The White House Office of Science and Technology Policy has released “Fact Sheet: Big Data Across the Federal Government.” Here’s an excerpt: Below are highlights of ongoing Federal government programs that address the challenges of, and tap the opportunities afforded by, the big data revolution to advance agency missions and further scientific discovery and innovation….

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Our friends at the UK JISC have just issued a very useful new report titled “Value and Benefits of Text Mining” which looks at some of the early applications of text mining, particularly in the context of the scholarly literature, and the technical, economic, and legal barriers to large scale use of text mining technologies….

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This report briefly presents the findings and recommendations of the “Library Publishing Services: Strategies for Success” project which investigated the extent to which publishing has now become a core activity of North American academic libraries and suggested ways in which further capacity could be built. “Library Publishing Services: Strategies for Success: Final Research Re” by…

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Humanities and the social sciences have traditionally been disciplines aligned closely with the institutional library and its resources and services. Increasingly, in my conversations with librarians, there is a concern that while the library as a space remains popular, this masks a growing distance between the services the library provides and the needs and expectations…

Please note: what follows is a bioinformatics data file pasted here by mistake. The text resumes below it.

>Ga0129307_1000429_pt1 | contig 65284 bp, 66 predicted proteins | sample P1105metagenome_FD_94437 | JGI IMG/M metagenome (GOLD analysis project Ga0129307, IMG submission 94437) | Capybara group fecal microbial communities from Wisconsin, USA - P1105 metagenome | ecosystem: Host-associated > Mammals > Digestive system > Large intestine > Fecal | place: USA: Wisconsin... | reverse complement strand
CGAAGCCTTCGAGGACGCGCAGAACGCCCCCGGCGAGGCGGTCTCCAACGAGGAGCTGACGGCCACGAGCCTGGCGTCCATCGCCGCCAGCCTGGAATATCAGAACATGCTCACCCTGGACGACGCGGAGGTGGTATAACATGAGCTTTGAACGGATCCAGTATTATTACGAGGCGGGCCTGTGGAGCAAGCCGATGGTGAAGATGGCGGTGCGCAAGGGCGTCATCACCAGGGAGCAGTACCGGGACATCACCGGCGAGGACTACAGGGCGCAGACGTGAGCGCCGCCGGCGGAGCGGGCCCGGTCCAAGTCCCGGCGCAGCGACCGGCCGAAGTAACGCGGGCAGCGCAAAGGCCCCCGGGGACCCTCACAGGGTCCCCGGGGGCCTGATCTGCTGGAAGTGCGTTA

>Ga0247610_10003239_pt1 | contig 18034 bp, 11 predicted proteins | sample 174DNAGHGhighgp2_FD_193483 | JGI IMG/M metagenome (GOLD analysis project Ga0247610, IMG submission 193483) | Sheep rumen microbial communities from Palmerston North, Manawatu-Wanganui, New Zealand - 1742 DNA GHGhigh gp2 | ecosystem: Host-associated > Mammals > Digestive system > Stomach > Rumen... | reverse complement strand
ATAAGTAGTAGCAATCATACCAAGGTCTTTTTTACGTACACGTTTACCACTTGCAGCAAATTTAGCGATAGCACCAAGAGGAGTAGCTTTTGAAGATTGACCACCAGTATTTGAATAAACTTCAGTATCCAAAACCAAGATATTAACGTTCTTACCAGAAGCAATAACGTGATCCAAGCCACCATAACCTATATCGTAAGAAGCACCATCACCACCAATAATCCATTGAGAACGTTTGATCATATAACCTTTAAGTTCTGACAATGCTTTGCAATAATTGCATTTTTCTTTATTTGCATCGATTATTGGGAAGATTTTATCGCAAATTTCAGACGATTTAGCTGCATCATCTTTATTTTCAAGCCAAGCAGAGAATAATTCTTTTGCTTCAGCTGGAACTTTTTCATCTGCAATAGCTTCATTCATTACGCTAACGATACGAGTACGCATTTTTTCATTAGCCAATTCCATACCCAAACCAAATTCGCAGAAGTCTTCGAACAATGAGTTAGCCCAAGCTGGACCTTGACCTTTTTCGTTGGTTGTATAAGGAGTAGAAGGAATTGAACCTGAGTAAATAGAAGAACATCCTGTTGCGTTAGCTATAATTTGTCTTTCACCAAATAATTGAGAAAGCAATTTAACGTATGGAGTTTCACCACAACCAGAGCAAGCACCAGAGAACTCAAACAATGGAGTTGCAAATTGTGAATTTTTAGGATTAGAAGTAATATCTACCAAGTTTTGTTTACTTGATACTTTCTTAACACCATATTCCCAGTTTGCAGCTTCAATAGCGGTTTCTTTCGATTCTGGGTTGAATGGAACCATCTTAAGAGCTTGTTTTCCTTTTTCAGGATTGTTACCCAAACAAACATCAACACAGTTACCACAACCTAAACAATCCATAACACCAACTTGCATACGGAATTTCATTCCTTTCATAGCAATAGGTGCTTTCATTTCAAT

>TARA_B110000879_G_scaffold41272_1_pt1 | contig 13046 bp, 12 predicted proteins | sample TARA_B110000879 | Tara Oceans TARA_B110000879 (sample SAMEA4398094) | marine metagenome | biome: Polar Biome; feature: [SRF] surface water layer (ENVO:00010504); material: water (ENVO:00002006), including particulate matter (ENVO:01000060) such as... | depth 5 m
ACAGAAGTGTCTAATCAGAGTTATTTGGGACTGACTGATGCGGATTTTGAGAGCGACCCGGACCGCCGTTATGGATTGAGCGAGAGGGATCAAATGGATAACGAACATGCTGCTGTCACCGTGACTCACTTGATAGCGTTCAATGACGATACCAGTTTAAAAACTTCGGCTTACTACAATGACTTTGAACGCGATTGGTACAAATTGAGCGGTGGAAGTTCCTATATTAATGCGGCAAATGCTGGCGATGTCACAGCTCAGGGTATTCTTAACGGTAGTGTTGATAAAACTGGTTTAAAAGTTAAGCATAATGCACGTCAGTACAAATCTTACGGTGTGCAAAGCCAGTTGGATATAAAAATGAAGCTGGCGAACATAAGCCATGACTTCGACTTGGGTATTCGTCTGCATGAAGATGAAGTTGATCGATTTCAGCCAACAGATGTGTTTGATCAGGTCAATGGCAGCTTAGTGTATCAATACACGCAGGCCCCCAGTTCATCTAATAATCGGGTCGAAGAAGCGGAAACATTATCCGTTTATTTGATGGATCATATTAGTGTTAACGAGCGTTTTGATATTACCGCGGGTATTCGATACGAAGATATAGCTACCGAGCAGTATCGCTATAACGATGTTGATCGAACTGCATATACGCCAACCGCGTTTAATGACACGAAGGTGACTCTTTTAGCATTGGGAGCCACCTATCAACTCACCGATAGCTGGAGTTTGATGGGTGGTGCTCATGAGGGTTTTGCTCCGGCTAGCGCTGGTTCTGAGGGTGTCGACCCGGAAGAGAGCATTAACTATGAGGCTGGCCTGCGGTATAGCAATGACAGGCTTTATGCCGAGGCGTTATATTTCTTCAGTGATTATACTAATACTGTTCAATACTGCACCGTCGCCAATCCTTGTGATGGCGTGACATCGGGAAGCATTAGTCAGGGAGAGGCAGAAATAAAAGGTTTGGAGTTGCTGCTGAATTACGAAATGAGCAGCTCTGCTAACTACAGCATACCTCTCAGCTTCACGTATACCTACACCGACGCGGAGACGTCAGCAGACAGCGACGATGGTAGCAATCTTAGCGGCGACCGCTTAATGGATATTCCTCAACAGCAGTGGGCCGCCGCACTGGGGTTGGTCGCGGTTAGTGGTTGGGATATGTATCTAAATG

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As input into the development, design, and improvement of the HathiTrust Research Center (HTRC), recipients of Google’s Digital Humanities Grants were interviewed to identify issues encountered during their projects. This project was guided by the following goals: – Increase empirical understanding of how to identify materials for use by scholars. – Increase empirical understanding of…

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The SURFfoundation has released Users, Narcissism and Control—Tracking the Impact of Scholarly Publications in the 21st Century. Here’s an excerpt: This report explores the explosion of tracking tools that have accompanied the surge of web based information instruments. Is it possible to monitor ‘real-time’ how new research findings are being read, cited, used and transformed…

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We were surprised to hear during the December 16, 2011 NITLE web seminar on undergraduate digital humanities (DH) instruction a recurring motif along the lines that coding (markup and programming) is so difficult that undergraduates trained in the humanities cannot learn it quickly or successfully, and so potentially alienating and anxiety-provoking that it should be regarded as too advanced to be considered a core component of the undergraduate DH curriculum. As two undergraduate humanities majors (English Literature and Linguistics) with no prior technical background, we would like to share our own experiences with learning and using computational tools. We hope that our very positive experience will encourage faculty elsewhere to give their undergraduate students the opportunity to become deeply and seriously involved with this exciting and rewarding aspect of DH.